[It is interesting that the BBC news report that I have just heard on the radio spoke of Pope Francis encouraging young people to become social activists and politicians - but omitted to mention his account of this as a following of Jesus Christ and a practicing of God's love towards others].
The times we live in do not call for young “couch potatoes”, but for young people with shoes, or better, boots laced. The times we live in require only active players on the field, and there is no room for those who sit on the bench. Today’s world demands that you be a protagonist of history because life is always beautiful when we choose to live it fully, when we choose to leave a mark. History today calls us to defend our dignity and not to let others decide our future. No! We must decide our future, you must decide your future! As he did on Pentecost, the Lord wants to work one of the greatest miracles we can experience; he wants to turn your hands, my hands, our hands, into signs of reconciliation, of communion, of creation. He wants your hands to continue building the world of today. And he wants to build that world with you. And what is your response? Yes or no? [Yes!] 
The reference to the "sofa" reminded me of the preface to Hans Urs von Balthasar's study of the witness of martyrdom, published in English with the title The Moment of Christian Witness.  The context may be strictly different than that in which Pope Francis was speaking - an academic/ theological reflection on the nature of martyrdom for a particular debate then occurring in the life of Church rather than a pastoral encouragement to young people to live the Christian life - but perhaps there is not that much difference after all. The 2016 World Youth Day has been overshadowed by the martyrdom of Christian communities in Syria and Iraq (one of the testimonies during the vigil was from a young lady from Aleppo in Syria) and by the martyrdom of Fr Jacques Hamel in France. So perhaps one can see Pope Francis' call to young people to get themselves up off the sofa and tie their boot laces as a call to that "decisive moment" of von Balthasar, a "decisive moment" that may involve the ultimate witness of the martyr:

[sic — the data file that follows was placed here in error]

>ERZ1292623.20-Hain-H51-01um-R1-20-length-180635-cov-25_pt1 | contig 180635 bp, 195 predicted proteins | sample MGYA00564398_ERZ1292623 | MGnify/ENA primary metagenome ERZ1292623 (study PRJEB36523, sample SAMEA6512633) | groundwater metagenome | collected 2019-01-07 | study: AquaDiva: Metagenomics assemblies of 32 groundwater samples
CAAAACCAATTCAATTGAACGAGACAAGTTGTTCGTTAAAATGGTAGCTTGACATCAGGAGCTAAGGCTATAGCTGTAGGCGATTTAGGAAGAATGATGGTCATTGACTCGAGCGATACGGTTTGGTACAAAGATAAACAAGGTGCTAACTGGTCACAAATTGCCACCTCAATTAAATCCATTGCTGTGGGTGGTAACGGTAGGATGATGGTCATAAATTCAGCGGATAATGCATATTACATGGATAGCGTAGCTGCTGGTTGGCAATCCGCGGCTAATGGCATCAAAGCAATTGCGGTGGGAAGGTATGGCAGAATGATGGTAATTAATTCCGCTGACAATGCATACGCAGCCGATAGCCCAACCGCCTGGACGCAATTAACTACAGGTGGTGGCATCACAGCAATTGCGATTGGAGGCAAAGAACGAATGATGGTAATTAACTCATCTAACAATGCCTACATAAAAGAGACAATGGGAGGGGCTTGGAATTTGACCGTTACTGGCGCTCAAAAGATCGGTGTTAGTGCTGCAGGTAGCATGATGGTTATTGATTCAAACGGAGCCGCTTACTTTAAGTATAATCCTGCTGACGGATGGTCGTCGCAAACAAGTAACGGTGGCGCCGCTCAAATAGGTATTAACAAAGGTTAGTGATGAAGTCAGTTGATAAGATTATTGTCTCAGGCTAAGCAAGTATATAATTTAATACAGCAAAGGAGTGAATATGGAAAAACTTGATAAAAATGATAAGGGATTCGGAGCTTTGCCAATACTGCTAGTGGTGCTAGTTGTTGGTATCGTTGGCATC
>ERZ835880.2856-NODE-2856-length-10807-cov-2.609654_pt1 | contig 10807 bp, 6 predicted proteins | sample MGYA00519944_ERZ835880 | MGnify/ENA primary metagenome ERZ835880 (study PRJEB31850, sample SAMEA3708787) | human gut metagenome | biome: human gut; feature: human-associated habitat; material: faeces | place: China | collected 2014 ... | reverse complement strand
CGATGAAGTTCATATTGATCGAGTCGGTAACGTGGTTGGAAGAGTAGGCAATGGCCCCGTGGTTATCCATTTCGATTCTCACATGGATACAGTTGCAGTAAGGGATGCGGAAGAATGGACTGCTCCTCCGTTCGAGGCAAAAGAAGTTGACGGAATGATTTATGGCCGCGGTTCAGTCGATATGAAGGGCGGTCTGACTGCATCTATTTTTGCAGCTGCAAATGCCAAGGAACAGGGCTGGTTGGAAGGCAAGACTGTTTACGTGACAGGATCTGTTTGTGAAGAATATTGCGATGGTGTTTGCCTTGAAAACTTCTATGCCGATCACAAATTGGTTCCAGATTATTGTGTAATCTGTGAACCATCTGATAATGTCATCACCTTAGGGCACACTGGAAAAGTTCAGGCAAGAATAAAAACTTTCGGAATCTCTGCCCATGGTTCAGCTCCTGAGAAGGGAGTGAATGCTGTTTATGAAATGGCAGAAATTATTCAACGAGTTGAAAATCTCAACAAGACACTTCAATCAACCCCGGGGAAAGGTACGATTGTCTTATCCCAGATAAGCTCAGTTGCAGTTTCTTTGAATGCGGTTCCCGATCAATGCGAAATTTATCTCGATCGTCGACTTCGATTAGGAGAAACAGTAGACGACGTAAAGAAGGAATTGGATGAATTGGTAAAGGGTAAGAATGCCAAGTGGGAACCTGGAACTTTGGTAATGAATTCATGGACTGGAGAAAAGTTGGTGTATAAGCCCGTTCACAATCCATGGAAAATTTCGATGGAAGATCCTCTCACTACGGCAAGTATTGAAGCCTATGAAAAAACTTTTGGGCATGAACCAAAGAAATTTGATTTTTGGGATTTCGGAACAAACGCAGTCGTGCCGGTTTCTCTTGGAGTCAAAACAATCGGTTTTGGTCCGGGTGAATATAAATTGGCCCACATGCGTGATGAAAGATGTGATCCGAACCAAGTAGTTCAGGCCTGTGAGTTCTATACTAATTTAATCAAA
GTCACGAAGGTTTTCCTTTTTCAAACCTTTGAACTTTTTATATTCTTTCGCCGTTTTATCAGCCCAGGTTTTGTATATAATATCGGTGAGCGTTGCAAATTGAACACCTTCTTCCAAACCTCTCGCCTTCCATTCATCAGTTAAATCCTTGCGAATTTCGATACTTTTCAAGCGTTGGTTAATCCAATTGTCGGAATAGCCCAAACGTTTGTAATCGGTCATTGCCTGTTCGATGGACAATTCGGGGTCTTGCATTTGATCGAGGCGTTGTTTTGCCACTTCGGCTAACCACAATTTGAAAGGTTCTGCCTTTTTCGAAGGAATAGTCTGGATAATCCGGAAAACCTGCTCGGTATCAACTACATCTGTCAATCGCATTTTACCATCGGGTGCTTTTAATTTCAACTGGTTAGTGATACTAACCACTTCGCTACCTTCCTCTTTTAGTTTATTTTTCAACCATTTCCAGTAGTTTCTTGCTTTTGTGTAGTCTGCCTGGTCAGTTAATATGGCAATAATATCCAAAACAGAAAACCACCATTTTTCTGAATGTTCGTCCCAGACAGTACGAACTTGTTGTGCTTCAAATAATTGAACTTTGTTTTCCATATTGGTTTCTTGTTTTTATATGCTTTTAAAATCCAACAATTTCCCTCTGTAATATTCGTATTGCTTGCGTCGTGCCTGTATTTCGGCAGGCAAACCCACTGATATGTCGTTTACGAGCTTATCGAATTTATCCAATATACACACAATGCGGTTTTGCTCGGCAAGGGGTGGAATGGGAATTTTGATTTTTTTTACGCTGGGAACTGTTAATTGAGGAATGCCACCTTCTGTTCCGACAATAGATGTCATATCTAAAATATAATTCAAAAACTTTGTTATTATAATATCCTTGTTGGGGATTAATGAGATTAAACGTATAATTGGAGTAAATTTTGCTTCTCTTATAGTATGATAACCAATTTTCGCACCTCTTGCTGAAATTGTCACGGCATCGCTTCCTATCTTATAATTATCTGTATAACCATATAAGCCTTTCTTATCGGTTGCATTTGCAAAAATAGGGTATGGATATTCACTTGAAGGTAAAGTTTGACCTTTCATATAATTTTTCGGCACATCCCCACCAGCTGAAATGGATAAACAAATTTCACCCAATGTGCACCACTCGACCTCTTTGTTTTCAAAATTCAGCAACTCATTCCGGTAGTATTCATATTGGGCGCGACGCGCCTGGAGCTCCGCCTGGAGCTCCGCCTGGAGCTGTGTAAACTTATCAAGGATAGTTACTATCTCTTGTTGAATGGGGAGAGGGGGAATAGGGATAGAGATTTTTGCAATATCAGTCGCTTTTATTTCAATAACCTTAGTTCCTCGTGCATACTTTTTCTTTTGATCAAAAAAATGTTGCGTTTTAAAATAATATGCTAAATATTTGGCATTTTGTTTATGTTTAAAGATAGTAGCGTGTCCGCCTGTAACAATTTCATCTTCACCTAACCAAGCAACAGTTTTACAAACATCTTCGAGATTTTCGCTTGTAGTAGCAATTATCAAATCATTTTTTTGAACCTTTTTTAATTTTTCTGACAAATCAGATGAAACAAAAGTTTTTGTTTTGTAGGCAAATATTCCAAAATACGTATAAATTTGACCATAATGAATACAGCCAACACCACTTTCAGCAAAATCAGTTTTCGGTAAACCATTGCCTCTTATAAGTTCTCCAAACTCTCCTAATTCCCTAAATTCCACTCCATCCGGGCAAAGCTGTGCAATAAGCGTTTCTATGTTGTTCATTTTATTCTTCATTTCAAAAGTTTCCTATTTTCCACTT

If you say to Georges Bernanos, "Come along with me. It's the Ernstfall - the crucial moment in Christian experience", the old grumbler will get up out of his armchair without so much as raising an eyebrow and follow you like a lamb. But if you go to Reinhold Schneider, the author of Winter in Vienna, and say the same thing to him, there is no telling what might happen.  Whether you would finally manage to get any response at all from those who have been "demythologised" and converted to the world, I do not know. They have already explained everything away and are left with a merely symbolic belief in a message that they understand only by analogy. For them, both belief and the message are worth dying for only by analogy, just as they consider their Christianity worth living for only by analogy to something else.
In Krakow, Pope Francis has clearly called young people to live up to the demand of the "decisive moment" that they may encounter in their Christian lives.